Destruction Of Property

Because of boredom, unethical security officers will often decide to use a computer, take a “spin” on a forklift, take a drive in a company vehicle, or simply perform some “knucklehead” action which damages or destroys property.

Damage to property can often be repaired or replaced no matter how costly. Damage to the reputation of the security officer, security department, or contract providing company will often be damaged beyond repair.

Dishonesty-Telephone Abuse And Misuse

As with every other Code of Conduct violation, telephone misuse or abuse is discussed with security officers before their first day of work. Everyone knows that on occasion, a security officer will need to use the telephone for legitimate reasons and few would question this moderate use. However, since telephone calls are logged by most organizations which describe the phone use, date and time of the call, whether the call was incoming or outgoing, telephone number called, length of the conversation, and cost of the call, it is very easy to determine if a security officer is abusing telephone privileges.

If the security officer decides to make a long-distance call or call a 900 number, not only is communication to the protected facility often impossible, an expense is being incurred for the phone call. Additionally, the security officer is being paid to perform a job, not talk on the phone! And eventually, the facts will become clear as to who was working on a particular date and time and who in all likelihood is responsible for the phone abuse!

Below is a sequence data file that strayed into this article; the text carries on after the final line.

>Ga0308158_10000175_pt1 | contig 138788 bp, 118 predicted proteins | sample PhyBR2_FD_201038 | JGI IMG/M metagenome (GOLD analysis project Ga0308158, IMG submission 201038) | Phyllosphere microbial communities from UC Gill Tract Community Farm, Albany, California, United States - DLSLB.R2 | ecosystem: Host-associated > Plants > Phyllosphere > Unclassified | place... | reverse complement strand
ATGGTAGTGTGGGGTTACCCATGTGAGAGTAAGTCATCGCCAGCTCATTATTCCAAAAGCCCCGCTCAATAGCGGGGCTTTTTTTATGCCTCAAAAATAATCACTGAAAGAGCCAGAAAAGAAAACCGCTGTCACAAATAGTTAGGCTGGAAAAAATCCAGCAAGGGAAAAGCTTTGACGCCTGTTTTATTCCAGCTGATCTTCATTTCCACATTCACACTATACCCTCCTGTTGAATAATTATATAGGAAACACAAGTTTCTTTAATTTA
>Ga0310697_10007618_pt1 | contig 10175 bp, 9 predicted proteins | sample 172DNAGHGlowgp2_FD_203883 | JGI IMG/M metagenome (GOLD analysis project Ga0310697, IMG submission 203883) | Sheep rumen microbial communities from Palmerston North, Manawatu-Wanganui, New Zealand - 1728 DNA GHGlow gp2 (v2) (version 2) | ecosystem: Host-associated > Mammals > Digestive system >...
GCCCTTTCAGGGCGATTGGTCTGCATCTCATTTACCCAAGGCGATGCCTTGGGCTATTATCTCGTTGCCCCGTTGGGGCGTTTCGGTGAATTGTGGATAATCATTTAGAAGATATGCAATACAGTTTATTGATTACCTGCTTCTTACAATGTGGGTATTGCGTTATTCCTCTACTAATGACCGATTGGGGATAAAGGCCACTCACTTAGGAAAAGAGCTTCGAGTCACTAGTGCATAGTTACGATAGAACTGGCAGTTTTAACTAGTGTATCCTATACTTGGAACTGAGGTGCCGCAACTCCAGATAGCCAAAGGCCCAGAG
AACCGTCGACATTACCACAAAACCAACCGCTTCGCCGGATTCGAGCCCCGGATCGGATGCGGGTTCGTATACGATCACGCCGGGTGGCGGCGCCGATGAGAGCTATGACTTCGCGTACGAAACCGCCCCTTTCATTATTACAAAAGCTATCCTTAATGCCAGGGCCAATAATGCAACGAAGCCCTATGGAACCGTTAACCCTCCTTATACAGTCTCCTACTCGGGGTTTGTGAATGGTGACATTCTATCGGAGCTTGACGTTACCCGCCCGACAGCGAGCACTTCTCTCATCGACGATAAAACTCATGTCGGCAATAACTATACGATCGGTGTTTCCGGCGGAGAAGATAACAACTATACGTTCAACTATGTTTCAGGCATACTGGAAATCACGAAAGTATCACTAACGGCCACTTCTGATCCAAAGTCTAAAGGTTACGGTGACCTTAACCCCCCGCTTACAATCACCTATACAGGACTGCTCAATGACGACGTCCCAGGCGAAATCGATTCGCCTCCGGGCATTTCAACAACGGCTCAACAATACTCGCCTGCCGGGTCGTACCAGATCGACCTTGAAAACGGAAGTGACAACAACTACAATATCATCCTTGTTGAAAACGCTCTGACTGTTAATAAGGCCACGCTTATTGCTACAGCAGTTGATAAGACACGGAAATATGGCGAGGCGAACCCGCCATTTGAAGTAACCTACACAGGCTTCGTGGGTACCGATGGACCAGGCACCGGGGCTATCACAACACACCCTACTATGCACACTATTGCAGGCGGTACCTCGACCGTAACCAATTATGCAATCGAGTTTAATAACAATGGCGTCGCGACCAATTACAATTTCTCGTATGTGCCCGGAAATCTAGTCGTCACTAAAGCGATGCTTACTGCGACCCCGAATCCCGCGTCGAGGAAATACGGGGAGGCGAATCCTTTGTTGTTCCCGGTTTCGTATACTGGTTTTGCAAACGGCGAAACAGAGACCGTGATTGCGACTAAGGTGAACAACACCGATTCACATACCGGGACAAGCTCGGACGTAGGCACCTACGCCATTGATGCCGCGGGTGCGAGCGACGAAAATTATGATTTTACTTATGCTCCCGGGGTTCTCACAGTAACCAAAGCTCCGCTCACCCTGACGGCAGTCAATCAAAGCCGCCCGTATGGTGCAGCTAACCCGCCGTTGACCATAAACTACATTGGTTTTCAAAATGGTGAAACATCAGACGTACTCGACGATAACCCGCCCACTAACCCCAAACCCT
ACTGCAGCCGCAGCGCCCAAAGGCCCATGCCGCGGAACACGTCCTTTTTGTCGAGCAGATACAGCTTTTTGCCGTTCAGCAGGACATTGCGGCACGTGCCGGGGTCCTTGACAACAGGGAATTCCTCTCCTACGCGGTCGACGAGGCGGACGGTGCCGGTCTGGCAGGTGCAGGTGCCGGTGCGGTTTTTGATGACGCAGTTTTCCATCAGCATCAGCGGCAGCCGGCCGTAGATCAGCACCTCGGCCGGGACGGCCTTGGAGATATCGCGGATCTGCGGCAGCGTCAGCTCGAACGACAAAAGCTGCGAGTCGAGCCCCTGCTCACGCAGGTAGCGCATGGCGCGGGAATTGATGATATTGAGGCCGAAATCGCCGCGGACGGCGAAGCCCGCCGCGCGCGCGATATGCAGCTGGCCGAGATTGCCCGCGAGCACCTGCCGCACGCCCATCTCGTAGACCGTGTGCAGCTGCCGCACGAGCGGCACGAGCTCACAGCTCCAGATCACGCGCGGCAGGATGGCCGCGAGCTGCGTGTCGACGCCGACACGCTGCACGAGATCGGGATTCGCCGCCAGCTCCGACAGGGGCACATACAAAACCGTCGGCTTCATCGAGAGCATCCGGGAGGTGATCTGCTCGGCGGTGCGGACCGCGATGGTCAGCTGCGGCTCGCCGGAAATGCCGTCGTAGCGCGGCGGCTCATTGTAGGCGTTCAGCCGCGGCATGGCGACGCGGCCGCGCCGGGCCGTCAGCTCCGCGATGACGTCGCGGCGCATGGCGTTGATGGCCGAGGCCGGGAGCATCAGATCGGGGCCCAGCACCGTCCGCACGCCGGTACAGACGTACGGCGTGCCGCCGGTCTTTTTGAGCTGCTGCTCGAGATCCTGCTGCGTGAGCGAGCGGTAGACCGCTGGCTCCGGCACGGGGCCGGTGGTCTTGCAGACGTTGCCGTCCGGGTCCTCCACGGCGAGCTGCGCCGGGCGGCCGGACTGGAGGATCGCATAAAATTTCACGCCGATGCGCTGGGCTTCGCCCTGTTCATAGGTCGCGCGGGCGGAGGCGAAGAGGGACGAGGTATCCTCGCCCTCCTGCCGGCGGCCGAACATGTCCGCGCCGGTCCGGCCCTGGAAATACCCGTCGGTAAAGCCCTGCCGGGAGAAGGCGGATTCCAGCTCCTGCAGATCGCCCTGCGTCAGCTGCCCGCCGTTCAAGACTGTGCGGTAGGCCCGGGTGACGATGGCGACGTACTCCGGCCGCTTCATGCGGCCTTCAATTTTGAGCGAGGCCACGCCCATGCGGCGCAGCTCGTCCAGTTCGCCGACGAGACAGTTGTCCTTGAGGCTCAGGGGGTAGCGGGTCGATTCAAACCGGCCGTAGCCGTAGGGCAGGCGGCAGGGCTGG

Dishonesty-Falsification Of Records

Security officers who attempt to take shortcuts by stating that patrols or inspections were made when, in fact, they were not, have committed a very serious offense. Acts of omission are those where something should occur and does not. Acts of commission are those where something occurs which should not.

Falsifying records or logs is more serious because a security officer had to have thought out in advance how they were going to misrepresent or falsify a record.

Falsification of records is the equivalent of lying and a very dishonest act. Whether the security officer is falsifying a travel expense or indicating that a patrol was made which did not occur, serious discipline will result when discovered, and these actions should result in the termination of the security officer.

Even security officers who fill in their daily logs in advance are violating accepted codes of conduct. Since many shifts result in similar reports and activities, dishonest security officers will often complete their logs in advance. Naturally, when an incident occurs which changes the pre-completed log, a problem exists. Usually, logs are completed in advance because of boredom or laziness on the part of the security officer. No matter what the reason, completing logs in advance is dishonest and is a falsification of records!